Marcus Harris v. Michael Sheet
OPINION filed : AFFIRMED, decision not for publication pursuant to local rule 206. Jeffrey S. Sutton, Authoring Circuit Judge; Richard Allen Griffin, Circuit Judge and Joseph M. Hood, U.S. District Judge for the Eastern District of Kentucky, sitting by designation.
NOT RECOMMENDED FOR FULL-TEXT PUBLICATION
File Name: 12a0753n.06
UNITED STATES COURT OF APPEALS
FOR THE SIXTH CIRCUIT
Jul 12, 2012
MARCUS L. HARRIS,
MICHAEL SHEETS, Warden,
LEONARD GREEN, Clerk
ON APPEAL FROM THE UNITED
STATES DISTRICT COURT FOR THE
SOUTHERN DISTRICT OF OHIO
Before: SUTTON and GRIFFIN, Circuit Judges; HOOD, District Judge.*
SUTTON, Circuit Judge.
A jury convicted Marcus Harris of aggravated murder,
kidnapping, aggravated burglary, aggravated robbery and felonious assault. After pursuing his
appeals in state court, Harris filed a petition for a writ of habeas corpus raising a Batson claim
and a claim of ineffective assistance of appellate counsel. The district court denied the petition.
On September 11, 2003, two masked men entered the home of Scott and Angela
Mellinger. State v. Harris, No. 06 JE 36, 2007 WL 1806057, at *1 (Ohio Ct. App. June 21,
2007). One of the intruders held the Mellingers’ eleven-year-old son on the floor at gunpoint
while the other, later identified as Harris, entered the master bedroom. Id. Once in the room,
The Honorable Joseph M. Hood, United States District Judge for the Eastern District of
Kentucky, sitting by designation.
Harris tried to hold Angela and Scott Mellinger at gunpoint. State v. Harris, No. 04 JE 44, 2006
WL 1868322, at *1 (Ohio Ct. App. June 27, 2006). Scott began wrestling with Harris. Id.
Harris shot Scott twice, first superficially across the abdomen, then fatally in the head. Harris,
2007 WL 1806057, at *1.
The State charged Harris with aggravated murder with prior calculation and design, and
with aggravated murder while committing or attempting to commit kidnapping, robbery or
burglary. Id. Death specifications were added to the latter charge. Id. Harris also was charged
with two counts of kidnapping, two counts of aggravated burglary, four counts of aggravated
robbery and two counts of felonious assault. Id.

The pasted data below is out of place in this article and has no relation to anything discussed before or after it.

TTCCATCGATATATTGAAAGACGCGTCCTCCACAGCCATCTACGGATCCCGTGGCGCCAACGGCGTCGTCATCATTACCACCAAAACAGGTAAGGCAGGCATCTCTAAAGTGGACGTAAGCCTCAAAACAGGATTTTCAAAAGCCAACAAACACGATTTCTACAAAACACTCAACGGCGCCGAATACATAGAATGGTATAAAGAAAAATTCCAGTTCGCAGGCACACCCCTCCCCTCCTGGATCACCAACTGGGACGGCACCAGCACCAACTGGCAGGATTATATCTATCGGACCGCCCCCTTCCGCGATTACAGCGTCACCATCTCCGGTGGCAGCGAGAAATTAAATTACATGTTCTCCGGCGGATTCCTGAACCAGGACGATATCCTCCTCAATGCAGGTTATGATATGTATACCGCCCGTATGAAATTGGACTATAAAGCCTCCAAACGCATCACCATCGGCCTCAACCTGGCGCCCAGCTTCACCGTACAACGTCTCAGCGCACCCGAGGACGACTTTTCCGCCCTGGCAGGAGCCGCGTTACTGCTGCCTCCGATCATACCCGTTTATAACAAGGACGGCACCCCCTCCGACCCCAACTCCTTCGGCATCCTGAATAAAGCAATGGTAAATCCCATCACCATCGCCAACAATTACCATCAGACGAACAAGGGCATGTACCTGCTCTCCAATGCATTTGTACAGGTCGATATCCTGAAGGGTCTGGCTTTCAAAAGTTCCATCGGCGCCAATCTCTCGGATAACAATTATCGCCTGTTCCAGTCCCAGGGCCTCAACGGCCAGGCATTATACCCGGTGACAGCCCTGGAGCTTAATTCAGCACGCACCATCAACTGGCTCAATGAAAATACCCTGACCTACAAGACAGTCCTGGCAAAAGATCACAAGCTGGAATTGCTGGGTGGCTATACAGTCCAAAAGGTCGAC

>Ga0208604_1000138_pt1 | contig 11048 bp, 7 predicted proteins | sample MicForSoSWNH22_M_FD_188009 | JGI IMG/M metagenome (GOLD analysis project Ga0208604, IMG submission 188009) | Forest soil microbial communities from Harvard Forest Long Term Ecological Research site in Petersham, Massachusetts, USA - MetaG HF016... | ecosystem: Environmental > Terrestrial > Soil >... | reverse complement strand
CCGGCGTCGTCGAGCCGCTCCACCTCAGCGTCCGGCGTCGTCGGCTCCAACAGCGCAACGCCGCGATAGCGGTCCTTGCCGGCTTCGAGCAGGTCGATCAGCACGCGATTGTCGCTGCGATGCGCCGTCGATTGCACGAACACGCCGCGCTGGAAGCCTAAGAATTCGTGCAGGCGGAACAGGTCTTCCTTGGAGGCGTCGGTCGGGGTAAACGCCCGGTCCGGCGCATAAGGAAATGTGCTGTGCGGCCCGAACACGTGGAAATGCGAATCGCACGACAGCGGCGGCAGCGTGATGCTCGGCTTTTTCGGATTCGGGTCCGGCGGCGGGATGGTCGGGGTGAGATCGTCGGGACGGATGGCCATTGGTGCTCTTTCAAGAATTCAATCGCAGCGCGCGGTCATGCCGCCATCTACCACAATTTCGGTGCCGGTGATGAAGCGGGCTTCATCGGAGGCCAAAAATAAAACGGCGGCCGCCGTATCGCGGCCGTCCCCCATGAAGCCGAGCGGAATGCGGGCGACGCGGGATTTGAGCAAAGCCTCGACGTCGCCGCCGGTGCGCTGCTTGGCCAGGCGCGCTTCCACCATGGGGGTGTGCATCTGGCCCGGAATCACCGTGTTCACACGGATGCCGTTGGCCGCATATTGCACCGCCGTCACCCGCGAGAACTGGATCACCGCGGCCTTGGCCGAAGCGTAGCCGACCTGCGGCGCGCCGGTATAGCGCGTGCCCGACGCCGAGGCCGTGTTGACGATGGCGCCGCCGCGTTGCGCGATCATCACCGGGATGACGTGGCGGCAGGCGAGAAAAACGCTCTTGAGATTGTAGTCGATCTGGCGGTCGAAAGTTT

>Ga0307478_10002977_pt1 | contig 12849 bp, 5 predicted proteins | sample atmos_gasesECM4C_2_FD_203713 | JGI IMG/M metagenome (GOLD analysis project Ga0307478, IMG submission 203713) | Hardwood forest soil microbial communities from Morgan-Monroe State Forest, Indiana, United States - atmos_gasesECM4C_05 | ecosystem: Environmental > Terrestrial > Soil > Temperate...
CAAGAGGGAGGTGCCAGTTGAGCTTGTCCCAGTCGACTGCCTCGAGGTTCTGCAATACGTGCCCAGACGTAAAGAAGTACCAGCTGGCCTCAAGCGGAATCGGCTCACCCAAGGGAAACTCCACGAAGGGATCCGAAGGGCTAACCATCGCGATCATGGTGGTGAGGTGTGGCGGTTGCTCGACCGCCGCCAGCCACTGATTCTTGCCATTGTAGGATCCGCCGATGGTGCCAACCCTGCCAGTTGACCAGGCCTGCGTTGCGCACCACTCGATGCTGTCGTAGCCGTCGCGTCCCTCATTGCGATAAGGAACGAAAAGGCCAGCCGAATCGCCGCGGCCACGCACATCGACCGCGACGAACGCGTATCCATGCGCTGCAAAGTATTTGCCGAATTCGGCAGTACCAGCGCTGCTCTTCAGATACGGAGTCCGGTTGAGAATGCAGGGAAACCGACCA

During voir dire, the prosecutor used a peremptory challenge to remove Delores
Livingston, an African-American, from the jury. Harris, 2006 WL 1868322, at *2, 5–6. Harris
challenged the strike, and the trial court rejected the challenge. Id. at *2.
The jury found Harris not guilty of aggravated murder with prior calculation and design,
but guilty of aggravated murder during a robbery, kidnapping and burglary and guilty of the
death specifications. Harris, 2007 WL 1806057, at *1. The jury also found Harris guilty of the
remaining offenses. Id. Following a mitigation hearing, the jury recommended a sentence of
life without parole. Id. The trial court imposed the recommended sentence for the aggravated
murder conviction and added 61 years for the remaining offenses. Id.
Harris timely appealed his conviction and sentence.
The state courts affirmed his
conviction but eventually modified his sentence so that the firearm-specification sentences ran
concurrently with each other. Harris filed a § 2254 habeas petition. The district court rejected
the petition and granted a certificate of appealability on the Batson claim and an ineffectiveassistance claim.
Under the Antiterrorism and Effective Death Penalty Act, a federal court may not grant a
writ of habeas corpus unless the state court’s adjudication of the claim “resulted in a decision
that was contrary to, or involved an unreasonable application of, clearly established” Supreme
Court precedent or “was based on an unreasonable determination of the facts in light of the
evidence presented in the State court proceeding.” 28 U.S.C. § 2254(d).